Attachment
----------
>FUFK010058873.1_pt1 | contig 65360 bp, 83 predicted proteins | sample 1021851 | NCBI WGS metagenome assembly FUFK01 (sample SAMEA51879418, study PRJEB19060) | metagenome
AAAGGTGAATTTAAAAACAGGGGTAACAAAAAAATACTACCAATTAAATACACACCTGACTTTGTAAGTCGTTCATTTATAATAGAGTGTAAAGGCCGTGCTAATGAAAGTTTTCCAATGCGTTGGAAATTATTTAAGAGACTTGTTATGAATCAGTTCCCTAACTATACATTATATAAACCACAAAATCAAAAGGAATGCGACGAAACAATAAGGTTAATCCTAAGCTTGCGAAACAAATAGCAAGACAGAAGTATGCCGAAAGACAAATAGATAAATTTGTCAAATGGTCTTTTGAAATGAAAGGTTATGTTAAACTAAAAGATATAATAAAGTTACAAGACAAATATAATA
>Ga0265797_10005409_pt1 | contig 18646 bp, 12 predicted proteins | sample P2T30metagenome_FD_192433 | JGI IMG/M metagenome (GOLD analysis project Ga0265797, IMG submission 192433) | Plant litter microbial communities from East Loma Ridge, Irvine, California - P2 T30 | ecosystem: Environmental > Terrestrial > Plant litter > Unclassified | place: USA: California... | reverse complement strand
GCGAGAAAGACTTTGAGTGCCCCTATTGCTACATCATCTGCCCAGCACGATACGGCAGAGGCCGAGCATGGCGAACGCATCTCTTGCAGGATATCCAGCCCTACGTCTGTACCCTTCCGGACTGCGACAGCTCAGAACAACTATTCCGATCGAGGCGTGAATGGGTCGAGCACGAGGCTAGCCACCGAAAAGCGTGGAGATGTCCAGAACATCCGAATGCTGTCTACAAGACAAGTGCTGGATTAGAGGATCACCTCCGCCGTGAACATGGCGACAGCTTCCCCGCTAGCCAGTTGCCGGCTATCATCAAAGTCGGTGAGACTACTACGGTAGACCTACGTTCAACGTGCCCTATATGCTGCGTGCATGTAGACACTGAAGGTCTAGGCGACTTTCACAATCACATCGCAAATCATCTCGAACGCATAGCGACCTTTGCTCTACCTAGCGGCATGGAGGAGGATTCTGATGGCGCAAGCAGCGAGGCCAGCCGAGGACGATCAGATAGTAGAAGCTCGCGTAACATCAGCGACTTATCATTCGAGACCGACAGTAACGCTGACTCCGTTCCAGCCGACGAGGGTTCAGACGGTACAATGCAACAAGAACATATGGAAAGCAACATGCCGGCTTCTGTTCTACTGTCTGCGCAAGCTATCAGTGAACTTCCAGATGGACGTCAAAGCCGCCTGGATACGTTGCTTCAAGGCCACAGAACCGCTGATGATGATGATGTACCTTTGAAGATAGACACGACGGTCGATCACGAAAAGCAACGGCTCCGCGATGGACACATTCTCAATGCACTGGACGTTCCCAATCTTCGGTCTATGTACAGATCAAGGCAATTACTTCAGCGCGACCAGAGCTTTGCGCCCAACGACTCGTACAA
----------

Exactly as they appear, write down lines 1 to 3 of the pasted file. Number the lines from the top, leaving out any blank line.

>FUFK010058873.1_pt1 | contig 65360 bp, 83 predicted proteins | sample 1021851 | NCBI WGS metagenome assembly FUFK01 (sample SAMEA51879418, study PRJEB19060) | metagenome
AAAGGTGAATTTAAAAACAGGGGTAACAAAAAAATACTACCAATTAAATACACACCTGACTTTGTAAGTCGTTCATTTATAATAGAGTGTAAAGGCCGTGCTAATGAAAGTTTTCCAATGCGTTGGAAATTATTTAAGAGACTTGTTATGAATCAGTTCCCTAACTATACATTATATAAACCACAAAATCAAAAGGAATGCGACGAAACAATAAGGTTAATCCTAAGCTTGCGAAACAAATAGCAAGACAGAAGTATGCCGAAAGACAAATAGATAAATTTGTCAAATGGTCTTTTGAAATGAAAGGTTATGTTAAACTAAAAGATATAATAAAGTTACAAGACAAATATAATA
>Ga0265797_10005409_pt1 | contig 18646 bp, 12 predicted proteins | sample P2T30metagenome_FD_192433 | JGI IMG/M metagenome (GOLD analysis project Ga0265797, IMG submission 192433) | Plant litter microbial communities from East Loma Ridge, Irvine, California - P2 T30 | ecosystem: Environmental > Terrestrial > Plant litter > Unclassified | place: USA: California... | reverse complement strand